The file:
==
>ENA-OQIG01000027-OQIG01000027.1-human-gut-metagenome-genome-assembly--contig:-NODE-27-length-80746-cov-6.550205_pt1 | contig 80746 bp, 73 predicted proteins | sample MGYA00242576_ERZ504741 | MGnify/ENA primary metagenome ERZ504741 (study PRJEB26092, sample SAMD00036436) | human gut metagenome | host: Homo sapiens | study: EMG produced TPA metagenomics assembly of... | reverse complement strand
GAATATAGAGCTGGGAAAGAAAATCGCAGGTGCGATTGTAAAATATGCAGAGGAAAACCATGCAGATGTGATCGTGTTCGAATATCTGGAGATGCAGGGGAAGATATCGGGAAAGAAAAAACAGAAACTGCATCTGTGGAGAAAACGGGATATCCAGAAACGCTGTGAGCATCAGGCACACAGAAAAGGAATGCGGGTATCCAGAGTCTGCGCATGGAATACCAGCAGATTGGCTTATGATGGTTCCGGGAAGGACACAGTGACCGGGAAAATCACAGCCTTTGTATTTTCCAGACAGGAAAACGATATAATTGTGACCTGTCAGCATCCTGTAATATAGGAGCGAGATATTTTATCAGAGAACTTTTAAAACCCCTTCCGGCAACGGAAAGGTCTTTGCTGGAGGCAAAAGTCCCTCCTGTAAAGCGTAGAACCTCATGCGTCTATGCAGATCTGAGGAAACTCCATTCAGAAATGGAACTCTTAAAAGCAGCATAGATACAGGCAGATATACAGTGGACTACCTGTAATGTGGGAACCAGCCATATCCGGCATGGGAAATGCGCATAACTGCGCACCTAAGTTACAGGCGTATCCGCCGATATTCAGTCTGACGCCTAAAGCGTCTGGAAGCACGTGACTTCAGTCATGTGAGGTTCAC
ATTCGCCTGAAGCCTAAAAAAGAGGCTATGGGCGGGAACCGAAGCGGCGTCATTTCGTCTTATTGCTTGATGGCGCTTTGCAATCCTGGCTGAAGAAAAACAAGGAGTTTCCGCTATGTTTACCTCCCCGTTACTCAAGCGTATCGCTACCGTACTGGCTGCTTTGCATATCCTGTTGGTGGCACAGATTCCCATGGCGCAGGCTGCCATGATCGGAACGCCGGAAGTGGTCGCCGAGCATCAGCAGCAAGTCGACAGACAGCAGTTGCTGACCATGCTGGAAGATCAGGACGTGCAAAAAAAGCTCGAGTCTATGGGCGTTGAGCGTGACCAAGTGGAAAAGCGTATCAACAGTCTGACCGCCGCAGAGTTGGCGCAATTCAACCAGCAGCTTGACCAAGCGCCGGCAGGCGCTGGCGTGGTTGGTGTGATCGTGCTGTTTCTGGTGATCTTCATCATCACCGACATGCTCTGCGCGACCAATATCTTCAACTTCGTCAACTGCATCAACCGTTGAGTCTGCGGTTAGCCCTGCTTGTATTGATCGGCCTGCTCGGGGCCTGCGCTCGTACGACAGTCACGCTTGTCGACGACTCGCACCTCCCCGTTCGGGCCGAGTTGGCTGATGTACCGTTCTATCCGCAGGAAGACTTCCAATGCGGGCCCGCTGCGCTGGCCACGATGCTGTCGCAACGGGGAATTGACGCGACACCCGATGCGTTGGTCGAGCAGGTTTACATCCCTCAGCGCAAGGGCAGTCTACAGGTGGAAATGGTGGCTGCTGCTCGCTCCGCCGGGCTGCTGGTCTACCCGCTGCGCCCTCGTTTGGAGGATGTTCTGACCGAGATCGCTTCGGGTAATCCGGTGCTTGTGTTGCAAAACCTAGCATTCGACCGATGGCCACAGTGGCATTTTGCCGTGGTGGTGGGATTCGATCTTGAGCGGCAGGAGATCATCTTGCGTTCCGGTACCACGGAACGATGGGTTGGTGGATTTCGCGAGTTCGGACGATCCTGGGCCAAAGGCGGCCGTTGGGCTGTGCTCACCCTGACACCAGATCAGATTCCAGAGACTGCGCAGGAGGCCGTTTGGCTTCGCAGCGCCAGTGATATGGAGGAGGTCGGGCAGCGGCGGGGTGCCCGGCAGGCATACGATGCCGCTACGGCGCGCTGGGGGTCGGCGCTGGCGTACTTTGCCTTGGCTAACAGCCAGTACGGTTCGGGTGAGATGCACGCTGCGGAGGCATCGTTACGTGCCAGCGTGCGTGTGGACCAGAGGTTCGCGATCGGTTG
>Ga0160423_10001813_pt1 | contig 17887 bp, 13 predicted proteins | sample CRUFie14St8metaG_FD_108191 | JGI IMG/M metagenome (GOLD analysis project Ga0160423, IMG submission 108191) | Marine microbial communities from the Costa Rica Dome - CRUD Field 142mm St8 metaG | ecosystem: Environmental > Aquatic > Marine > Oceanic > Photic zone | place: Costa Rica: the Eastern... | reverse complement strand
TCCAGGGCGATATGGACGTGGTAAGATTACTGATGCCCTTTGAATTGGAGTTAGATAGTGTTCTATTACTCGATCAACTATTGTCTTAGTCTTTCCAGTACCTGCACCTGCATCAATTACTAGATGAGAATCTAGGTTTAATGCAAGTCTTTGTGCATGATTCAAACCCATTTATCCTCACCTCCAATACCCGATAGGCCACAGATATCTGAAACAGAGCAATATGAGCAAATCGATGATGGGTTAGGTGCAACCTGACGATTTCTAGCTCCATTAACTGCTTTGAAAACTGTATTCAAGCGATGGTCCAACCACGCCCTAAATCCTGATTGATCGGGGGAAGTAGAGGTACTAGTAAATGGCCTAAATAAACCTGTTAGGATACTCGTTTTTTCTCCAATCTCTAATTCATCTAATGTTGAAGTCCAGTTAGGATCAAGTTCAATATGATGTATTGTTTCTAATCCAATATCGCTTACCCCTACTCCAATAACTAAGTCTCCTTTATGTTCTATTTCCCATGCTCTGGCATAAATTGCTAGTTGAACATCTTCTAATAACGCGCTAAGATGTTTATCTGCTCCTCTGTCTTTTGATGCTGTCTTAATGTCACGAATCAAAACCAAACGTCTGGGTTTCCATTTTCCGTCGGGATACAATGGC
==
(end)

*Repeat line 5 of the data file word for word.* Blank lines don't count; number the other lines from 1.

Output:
TCCAGGGCGATATGGACGTGGTAAGATTACTGATGCCCTTTGAATTGGAGTTAGATAGTGTTCTATTACTCGATCAACTATTGTCTTAGTCTTTCCAGTACCTGCACCTGCATCAATTACTAGATGAGAATCTAGGTTTAATGCAAGTCTTTGTGCATGATTCAAACCCATTTATCCTCACCTCCAATACCCGATAGGCCACAGATATCTGAAACAGAGCAATATGAGCAAATCGATGATGGGTTAGGTGCAACCTGACGATTTCTAGCTCCATTAACTGCTTTGAAAACTGTATTCAAGCGATGGTCCAACCACGCCCTAAATCCTGATTGATCGGGGGAAGTAGAGGTACTAGTAAATGGCCTAAATAAACCTGTTAGGATACTCGTTTTTTCTCCAATCTCTAATTCATCTAATGTTGAAGTCCAGTTAGGATCAAGTTCAATATGATGTATTGTTTCTAATCCAATATCGCTTACCCCTACTCCAATAACTAAGTCTCCTTTATGTTCTATTTCCCATGCTCTGGCATAAATTGCTAGTTGAACATCTTCTAATAACGCGCTAAGATGTTTATCTGCTCCTCTGTCTTTTGATGCTGTCTTAATGTCACGAATCAAAACCAAACGTCTGGGTTTCCATTTTCCGTCGGGATACAATGGC